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Sometimes it seems like San Francisco summer finally arrives in September/October. It seems the endless bank of fog finally lifts and the sun shines down upon us all—making Baker Beach a popular destination.
If you find yourself strolling down the sand ladder to enjoy some time on the beach, look out across the hillside on your way down and you will see a sea of fluffy white seed blanketing the landscape. A couple key species are coming into their full glory during this time of year (at least from a seed collector’s perspective): coyote brush (Baccharis pilularis) and mock heather (Ericameria ericoides).
So what is all the fluffy white stuff out there? Most of it is a parachute-like structure (pappus) that is attached to a very tiny seed. The pappus enables the seed to be picked up and carried in the wind. If you have ever made a wish and blown the seed from a common dandelion, you have experienced this first-hand (although I don’t recommend it).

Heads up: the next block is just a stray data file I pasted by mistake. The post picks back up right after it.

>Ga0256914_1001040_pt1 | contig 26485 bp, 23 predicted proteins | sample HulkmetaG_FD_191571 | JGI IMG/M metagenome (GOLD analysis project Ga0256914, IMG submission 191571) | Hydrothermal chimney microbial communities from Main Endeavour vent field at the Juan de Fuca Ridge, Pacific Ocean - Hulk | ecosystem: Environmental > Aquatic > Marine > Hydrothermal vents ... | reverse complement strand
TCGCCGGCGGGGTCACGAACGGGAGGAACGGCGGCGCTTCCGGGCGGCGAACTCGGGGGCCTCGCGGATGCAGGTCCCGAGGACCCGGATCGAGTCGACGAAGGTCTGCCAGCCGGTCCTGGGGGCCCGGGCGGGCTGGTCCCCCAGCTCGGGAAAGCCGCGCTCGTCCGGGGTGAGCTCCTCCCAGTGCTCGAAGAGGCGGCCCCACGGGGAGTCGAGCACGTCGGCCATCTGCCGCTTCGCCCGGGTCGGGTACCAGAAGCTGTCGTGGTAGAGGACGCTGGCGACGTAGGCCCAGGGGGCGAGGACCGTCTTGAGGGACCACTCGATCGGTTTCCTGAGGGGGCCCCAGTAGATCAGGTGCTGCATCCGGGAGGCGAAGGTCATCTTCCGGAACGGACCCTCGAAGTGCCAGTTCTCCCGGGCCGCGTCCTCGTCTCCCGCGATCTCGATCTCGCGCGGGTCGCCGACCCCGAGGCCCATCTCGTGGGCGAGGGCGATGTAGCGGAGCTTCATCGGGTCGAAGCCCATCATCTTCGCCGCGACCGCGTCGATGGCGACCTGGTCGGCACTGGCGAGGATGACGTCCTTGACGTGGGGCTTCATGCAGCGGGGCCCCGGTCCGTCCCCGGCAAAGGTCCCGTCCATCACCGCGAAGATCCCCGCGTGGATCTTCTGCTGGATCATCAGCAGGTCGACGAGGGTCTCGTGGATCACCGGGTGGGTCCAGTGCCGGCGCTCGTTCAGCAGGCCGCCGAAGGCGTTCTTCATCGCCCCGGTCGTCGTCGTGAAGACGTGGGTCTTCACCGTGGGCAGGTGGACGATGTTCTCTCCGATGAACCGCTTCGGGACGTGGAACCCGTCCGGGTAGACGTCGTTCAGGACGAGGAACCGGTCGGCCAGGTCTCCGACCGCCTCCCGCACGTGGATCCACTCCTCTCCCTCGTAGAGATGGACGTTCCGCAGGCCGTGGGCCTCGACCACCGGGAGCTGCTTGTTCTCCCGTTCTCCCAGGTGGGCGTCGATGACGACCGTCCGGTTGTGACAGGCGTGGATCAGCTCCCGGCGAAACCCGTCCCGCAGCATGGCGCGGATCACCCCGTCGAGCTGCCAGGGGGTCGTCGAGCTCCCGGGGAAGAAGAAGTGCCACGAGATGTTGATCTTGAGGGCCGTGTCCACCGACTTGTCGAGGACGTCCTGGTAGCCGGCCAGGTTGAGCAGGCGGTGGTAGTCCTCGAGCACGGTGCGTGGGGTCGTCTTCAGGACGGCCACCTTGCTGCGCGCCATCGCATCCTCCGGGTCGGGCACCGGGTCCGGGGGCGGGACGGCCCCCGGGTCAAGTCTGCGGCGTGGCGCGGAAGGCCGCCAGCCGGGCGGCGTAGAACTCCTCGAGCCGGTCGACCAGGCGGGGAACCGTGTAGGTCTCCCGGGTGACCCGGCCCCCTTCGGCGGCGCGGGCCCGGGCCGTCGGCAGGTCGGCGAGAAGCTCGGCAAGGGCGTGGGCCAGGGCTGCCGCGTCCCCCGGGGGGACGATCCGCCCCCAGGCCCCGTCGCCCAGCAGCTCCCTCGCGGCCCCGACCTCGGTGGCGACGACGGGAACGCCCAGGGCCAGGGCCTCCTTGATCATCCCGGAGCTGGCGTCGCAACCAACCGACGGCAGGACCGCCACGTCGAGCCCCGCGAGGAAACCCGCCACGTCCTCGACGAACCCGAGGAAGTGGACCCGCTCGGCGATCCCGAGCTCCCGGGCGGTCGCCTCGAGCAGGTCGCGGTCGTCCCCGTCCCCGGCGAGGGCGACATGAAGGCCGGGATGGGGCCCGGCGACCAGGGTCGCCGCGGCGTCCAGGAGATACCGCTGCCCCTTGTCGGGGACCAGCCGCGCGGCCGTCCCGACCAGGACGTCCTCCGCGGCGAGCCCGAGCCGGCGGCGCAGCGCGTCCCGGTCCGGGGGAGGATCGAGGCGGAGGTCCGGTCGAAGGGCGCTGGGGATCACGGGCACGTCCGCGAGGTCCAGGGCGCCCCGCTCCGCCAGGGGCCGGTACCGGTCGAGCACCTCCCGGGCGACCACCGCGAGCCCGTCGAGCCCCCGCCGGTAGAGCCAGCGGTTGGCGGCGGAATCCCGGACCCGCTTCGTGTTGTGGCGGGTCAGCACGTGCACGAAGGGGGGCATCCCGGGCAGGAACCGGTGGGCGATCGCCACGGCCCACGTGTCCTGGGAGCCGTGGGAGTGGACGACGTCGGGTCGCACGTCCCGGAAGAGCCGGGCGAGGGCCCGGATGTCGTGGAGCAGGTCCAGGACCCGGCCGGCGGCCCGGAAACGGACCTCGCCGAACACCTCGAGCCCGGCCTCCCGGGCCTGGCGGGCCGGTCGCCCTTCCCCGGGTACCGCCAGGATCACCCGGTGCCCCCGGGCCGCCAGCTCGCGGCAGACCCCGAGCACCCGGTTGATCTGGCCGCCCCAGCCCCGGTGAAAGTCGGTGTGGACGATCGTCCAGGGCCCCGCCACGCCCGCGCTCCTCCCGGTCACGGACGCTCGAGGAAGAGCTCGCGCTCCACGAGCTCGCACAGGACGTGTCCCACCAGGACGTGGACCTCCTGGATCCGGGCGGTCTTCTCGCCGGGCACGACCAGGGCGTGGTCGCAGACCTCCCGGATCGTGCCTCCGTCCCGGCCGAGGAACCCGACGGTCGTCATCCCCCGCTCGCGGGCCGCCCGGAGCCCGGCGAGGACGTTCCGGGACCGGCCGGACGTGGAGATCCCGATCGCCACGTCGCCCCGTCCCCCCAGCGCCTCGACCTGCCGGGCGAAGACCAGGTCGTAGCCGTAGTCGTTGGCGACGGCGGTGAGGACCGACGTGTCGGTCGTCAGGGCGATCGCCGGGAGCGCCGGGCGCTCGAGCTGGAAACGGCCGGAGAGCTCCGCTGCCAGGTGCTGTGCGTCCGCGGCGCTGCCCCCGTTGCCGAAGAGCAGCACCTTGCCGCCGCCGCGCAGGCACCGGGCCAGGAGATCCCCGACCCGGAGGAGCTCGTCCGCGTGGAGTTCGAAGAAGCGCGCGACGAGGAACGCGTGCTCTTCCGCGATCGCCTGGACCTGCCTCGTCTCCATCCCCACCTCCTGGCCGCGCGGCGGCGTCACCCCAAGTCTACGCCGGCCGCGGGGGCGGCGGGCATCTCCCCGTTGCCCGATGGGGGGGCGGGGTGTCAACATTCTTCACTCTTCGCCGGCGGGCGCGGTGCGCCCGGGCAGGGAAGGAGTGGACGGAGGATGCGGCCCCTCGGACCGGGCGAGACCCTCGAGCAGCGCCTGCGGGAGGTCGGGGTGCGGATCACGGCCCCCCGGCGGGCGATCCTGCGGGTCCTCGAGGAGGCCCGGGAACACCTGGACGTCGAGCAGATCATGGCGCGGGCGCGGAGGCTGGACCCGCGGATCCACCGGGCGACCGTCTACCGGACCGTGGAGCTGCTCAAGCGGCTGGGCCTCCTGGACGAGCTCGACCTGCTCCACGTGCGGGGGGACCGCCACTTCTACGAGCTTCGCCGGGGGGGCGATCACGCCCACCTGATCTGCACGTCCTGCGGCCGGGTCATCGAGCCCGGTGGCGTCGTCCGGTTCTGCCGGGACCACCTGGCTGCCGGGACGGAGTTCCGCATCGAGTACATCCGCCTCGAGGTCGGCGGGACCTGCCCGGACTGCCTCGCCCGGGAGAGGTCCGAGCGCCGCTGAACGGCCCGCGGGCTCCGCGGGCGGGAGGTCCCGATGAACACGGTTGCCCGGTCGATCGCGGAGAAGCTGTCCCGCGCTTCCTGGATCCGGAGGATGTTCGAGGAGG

Why does seed need to fly so far? Coyote brush is considered a pioneer species because it is one of the first to appear after a disturbance like fire. The fluffy white seed flies into the area and begins to germinate with the winter rains. Once established, it provides shelter for other plants and organisms to become established, and it is also a nectar source for bees, butterflies, and other insects.
Mock heather helps stabilize the beautiful coastal sand dunes. In addition, leaves dropped from the mock heather shrubs form mulch which helps soils stay cool and retain moisture content high on hot days, creating perfect conditions for native lizards.
As far as leisure goes during this Indian summer, relaxing in the park while sitting and watching the fluffy white seed fly away in the wind is at the top of my list. It brings out the imagination and curiosity in all of us—where will it land, how far will it go?
Even better than that, come to a volunteer program at one of the Native Plant Nurseries and you might just find yourself out there collecting fluffy white seed with us.
By Michele Laskowski
Seed Collection Ecologist, Parks Conservancy